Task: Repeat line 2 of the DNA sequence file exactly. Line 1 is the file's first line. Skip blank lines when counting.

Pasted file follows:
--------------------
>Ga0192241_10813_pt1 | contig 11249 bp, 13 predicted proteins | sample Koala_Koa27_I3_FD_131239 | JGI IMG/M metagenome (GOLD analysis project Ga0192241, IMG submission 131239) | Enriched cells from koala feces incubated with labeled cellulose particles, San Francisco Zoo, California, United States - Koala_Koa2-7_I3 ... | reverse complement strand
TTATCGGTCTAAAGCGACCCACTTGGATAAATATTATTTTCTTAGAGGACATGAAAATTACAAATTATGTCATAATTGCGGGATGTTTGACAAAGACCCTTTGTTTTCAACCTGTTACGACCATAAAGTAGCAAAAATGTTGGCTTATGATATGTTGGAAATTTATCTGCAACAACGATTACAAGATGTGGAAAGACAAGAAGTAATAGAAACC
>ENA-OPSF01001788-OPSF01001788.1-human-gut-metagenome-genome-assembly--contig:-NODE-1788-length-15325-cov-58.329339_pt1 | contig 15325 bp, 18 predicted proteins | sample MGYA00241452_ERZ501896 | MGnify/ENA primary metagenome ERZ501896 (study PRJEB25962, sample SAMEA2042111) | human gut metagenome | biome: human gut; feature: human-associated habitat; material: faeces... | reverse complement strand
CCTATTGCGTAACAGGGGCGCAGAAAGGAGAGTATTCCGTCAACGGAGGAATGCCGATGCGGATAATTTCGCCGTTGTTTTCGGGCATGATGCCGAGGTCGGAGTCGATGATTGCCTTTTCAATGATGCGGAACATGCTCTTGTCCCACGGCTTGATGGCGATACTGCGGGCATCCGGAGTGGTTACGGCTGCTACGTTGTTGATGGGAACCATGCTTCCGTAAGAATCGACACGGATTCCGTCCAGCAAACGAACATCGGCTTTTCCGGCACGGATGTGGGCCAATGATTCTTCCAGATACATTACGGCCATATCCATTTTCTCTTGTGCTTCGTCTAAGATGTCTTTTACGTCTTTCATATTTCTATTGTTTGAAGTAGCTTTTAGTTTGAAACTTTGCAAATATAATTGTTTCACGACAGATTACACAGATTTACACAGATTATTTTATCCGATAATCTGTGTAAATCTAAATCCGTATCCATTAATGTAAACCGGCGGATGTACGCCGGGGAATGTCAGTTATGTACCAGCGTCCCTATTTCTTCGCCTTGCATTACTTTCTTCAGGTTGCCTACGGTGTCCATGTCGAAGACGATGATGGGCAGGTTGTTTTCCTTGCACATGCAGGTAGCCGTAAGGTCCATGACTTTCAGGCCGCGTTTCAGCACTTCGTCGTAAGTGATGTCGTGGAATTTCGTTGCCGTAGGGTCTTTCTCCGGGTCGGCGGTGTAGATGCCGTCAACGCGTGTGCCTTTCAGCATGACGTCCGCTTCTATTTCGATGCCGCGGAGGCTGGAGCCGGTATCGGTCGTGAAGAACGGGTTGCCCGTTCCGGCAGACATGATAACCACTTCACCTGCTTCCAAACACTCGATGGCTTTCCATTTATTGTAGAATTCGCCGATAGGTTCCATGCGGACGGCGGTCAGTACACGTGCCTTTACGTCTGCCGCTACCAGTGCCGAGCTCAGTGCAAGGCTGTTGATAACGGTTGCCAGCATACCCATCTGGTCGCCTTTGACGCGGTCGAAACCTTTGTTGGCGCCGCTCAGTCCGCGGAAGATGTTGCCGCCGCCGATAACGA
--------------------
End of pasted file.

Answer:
TTATCGGTCTAAAGCGACCCACTTGGATAAATATTATTTTCTTAGAGGACATGAAAATTACAAATTATGTCATAATTGCGGGATGTTTGACAAAGACCCTTTGTTTTCAACCTGTTACGACCATAAAGTAGCAAAAATGTTGGCTTATGATATGTTGGAAATTTATCTGCAACAACGATTACAAGATGTGGAAAGACAAGAAGTAATAGAAACC